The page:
Far from being an obligation, the “good resolutions” for 2021 are an opportunity for couples to discuss, laugh and dream together about future projects, as Caroline Kruse, marriage counselor explains.
Lose weight, do more sport, stop smoking … The “good resolutions” are gathered in spades for the month of January. And despite the calamitous year which is about to end (let’s say it frankly), the French could once again be tempted for 2021. Indeed, three quarters of us follow this tradition every year ( 1) . No need to know how much really holds them …
“Good resolutions” are not necessarily individual. They can be taken as a couple. And this year, they could turn into a good time for sharing. Caroline Kruse, marriage therapist, explains how (2) .
How did couples experience this year 2020?
In a way, the first lockdown went pretty well . The constraint imposed on the population was strong, but also clear. It was therefore easier to adapt to it, compared to the current situation. The constraint is now blurred and it seems to stretch out over time. For now, we do not know when the confinement will end, which is causing concern, fatigue and uncertainty. The couple is obviously not spared. It must also adapt to the two individuals who compose it and do not necessarily experience the situation in the same way …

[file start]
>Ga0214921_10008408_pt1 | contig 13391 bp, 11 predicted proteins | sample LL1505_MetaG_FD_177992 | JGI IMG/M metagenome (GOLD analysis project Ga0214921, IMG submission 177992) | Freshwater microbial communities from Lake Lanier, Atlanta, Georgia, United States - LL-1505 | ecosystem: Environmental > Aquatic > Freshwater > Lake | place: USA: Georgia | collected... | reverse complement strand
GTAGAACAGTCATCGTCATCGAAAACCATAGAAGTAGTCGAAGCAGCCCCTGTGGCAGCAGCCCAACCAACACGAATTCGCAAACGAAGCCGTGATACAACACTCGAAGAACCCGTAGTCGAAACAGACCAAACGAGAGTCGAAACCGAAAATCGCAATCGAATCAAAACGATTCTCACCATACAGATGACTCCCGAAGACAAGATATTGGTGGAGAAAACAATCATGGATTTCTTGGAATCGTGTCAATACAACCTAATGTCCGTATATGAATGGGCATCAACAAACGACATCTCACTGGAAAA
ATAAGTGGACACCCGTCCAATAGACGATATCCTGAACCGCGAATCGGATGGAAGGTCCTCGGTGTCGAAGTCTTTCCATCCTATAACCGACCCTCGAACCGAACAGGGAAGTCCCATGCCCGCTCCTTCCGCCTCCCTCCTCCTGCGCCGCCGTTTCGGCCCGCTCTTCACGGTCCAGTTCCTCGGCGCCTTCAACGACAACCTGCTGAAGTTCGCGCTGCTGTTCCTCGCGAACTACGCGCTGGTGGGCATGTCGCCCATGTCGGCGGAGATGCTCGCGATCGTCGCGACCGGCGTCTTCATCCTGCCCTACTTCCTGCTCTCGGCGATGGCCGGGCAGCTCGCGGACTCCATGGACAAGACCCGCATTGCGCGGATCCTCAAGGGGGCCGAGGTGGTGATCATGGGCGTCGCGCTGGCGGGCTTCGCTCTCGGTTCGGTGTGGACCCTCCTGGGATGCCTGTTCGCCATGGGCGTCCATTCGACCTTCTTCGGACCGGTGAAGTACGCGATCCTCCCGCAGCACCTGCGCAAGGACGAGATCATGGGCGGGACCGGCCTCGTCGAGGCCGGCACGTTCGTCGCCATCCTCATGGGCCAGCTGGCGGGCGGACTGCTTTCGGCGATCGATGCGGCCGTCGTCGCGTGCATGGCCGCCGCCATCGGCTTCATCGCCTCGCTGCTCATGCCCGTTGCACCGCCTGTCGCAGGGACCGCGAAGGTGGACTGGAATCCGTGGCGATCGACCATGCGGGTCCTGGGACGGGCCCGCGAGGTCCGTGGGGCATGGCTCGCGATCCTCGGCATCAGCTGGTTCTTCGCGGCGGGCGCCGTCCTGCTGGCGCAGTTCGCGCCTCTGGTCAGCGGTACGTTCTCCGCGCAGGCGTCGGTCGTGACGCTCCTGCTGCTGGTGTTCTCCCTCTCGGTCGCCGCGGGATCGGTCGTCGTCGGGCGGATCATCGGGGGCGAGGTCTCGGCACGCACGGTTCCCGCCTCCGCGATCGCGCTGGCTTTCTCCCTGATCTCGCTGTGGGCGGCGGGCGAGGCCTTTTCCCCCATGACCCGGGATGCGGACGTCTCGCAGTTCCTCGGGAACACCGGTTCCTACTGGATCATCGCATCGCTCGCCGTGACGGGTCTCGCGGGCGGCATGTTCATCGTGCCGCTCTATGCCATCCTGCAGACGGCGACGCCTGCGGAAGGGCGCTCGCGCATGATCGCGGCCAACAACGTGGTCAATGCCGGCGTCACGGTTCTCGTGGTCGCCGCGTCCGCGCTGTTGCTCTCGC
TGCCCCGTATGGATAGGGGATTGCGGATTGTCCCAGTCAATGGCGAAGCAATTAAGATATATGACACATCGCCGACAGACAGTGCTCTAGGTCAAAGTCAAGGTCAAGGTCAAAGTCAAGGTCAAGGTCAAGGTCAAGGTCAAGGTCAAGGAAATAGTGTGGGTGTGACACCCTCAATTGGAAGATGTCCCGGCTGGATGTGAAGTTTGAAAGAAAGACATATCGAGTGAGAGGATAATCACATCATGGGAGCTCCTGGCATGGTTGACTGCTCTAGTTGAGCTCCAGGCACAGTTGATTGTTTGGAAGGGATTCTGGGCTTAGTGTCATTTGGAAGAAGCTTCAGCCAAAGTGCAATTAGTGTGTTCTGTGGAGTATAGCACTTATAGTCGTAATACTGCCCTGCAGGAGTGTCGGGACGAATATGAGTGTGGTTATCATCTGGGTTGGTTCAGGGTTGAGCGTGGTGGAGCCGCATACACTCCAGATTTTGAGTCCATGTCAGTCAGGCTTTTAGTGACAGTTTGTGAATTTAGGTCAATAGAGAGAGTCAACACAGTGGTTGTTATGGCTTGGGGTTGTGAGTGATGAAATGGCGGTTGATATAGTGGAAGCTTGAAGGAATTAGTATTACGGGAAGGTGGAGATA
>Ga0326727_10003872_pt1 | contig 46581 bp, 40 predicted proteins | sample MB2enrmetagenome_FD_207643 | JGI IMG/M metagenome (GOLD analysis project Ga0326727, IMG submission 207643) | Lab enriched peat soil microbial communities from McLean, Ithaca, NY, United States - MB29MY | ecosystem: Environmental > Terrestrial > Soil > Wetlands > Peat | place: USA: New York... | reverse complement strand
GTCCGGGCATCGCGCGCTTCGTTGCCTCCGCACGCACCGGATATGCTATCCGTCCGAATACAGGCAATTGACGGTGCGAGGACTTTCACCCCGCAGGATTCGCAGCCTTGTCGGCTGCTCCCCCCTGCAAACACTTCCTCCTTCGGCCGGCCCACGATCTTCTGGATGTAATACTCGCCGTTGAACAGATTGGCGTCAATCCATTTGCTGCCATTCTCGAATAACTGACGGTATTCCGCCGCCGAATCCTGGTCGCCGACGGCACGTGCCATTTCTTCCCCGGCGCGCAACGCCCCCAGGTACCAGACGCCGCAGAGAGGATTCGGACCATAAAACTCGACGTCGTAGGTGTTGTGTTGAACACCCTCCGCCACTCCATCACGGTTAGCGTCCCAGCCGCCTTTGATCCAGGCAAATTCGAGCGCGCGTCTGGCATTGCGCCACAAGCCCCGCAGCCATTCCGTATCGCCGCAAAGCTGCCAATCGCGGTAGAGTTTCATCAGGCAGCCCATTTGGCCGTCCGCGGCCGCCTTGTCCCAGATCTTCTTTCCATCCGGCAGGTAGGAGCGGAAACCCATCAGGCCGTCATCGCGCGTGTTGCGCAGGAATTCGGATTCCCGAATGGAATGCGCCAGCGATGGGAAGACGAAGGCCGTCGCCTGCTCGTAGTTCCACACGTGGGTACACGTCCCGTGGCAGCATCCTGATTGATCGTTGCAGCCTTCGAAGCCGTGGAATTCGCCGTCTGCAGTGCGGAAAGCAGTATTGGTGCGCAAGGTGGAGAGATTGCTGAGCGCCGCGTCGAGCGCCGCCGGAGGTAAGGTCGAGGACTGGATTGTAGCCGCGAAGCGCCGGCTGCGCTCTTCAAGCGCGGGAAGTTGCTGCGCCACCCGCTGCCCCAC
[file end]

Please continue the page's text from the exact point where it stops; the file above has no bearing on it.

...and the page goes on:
Why do you advise them to make “good resolutions”?
The “good resolutions” are the occasion of a moment of sharing, of complicity, of reunion. The goal is to exchange with the other, to get out of the ambient melancholy by projecting oneself towards the future. And it can become a game. For example, we can set two good achievable resolutions, and two others made complicated by the current context but which we promise to do in 2022. Let us seize this opportunity to dream.
This moment of exchange is also a good way to take a fresh look at the person with whom we live, to benefit from what we have learned and understood together about the other. Because they are real resources for the future of the couple .
How to choose them?
A good idea could be for everyone to ask their spouse to make a list of four good resolutions that they would like us to make, telling them that we will try to keep, let’s say two, from their list. Or, in a more fun way, each list four things that we imagine the other would want and that we could commit ourselves to. Then it is enough to compare the lists, discuss them and come to an agreement.
What if we don’t keep our “good resolutions”?
These challenges are a bit like believing in Santa Claus. They are almost made not to be held. There is therefore no need to be too demanding of yourself and others. You have to accept in advance that you cannot keep all your “good resolutions”, that the other also does not succeed. The worst part about a relationship is to expect to be disappointed from the start. So, no pressure. It’s a game, you have to take it as such.